I have many stay-at-home moms. Several attend with friends they are already very familiar with and they look forward to seeing each other each week. Often these moms have several children and are running in many directions each day, making it hard to always see their friends. This class gives them that time to look forward to. These same moms find it hard to get "uninterrupted" bonding time with their new infant because so often schedules and activities are based upon the older siblings, and the newest family addition gets taken along to the older siblings sports, music, scouts, etc. These moms are really happy to find a special activity appropriate for their new baby and that one-on-one time they have been craving with this infant.
One of my moms last year had four children, the last two being twins. She told me that someone had given her advice while she was still pregnant to be sure to schedule one activity alone with each twin. One of the activities she chose was Village. The first 8-week session she brought one of her twin boys. The second 8-week session she brought the other twin, so that they both enjoyed the benefits of Kindermusik. While she was telling me this story, another mother joined in to tell her that she also had twins, now full grown, and that that was wonderful advice, encouraging her to continue giving each of the twins his own one-on-one time with mommy.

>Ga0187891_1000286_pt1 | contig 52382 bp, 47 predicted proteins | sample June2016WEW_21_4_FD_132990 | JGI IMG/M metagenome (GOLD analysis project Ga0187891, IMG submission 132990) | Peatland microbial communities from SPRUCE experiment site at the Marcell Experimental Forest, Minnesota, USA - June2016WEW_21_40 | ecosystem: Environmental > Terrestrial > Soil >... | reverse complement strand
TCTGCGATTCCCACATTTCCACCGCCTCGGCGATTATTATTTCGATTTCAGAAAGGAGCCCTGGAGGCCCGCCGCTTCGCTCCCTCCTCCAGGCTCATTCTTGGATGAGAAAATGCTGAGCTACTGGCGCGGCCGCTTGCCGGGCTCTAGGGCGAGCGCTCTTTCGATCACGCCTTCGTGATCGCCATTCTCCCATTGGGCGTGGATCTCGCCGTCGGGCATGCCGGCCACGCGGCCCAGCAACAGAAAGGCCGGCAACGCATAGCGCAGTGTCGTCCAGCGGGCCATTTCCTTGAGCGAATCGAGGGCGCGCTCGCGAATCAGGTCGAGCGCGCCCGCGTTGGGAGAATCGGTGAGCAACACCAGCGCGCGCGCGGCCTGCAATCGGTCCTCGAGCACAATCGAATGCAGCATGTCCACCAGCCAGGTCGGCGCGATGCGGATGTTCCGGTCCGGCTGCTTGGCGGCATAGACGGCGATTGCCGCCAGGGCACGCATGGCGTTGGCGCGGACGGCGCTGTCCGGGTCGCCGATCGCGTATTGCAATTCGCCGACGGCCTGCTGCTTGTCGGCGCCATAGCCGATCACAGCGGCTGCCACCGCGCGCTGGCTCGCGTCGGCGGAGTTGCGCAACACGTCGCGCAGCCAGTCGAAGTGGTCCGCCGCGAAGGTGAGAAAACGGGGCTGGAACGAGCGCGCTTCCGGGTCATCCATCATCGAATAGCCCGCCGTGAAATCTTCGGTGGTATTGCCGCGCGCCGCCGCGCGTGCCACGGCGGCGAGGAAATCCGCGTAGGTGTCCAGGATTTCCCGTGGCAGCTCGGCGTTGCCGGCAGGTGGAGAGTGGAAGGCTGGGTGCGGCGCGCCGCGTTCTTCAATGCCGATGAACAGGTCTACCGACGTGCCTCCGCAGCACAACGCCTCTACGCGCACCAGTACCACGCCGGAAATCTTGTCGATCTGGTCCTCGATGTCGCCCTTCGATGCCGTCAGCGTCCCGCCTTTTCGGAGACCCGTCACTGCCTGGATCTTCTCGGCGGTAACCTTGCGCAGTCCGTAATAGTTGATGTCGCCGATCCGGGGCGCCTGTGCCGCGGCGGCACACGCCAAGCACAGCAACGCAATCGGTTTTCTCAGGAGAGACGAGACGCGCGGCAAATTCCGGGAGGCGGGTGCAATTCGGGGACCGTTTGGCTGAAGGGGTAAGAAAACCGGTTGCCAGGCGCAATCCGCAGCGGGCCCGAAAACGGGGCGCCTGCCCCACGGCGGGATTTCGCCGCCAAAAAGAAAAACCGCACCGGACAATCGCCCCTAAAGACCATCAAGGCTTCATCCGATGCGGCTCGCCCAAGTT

I also had new moms who had recently moved to the neighborhood and were able to make new friends in my classes. I watched as week after week they grew to know each other and began making plans to get together outside of class. Having moved myself to California from New York, and having my first child that first year here, I could really appreciate those connections that were happening.
There was only one time when I felt the need to include a note in my weekly e-newsletter reminding parents to be sensitive to talking so that everyone is able to participate in singing and are able to hear the Foundations of Learning. It was during this class that I became aware of the community we had created. Rather than be upset that too much talking was going on, it made me aware of how much these parents were enjoying themselves! However, I did see one or two of the newer moms straining to hear my FOLs so I felt the need for a reminder. It seemed to do the trick. Usually, though, the chatter occurs at the start and end of class, and during transitions such as object exploration or instrument play.
Overall, I feel the experiences of my first Village classes have made me more aware of my role as facilitator to create a well-balanced environment where one-on-one bonding time is respected and protected, while still fulfilling the adults' need for support and friendship. Getting to know parents on a personal level, and utilizing the new Kindermusik Loyalty Survey, will provide me with candid on-going feedback as that classroom experience will change with each new class semester. Using both approaches provides parents the opportunity to give me direct feedback face-to-face, or anonymously through the survey.
I am located in an area where Word-of-Mouth has an enormous impact on local business. Knowing what my parents want and using their feedback to improve my own skills as a facilitator will help me to grow professionally, retain families, and gain a competitive edge through referrals.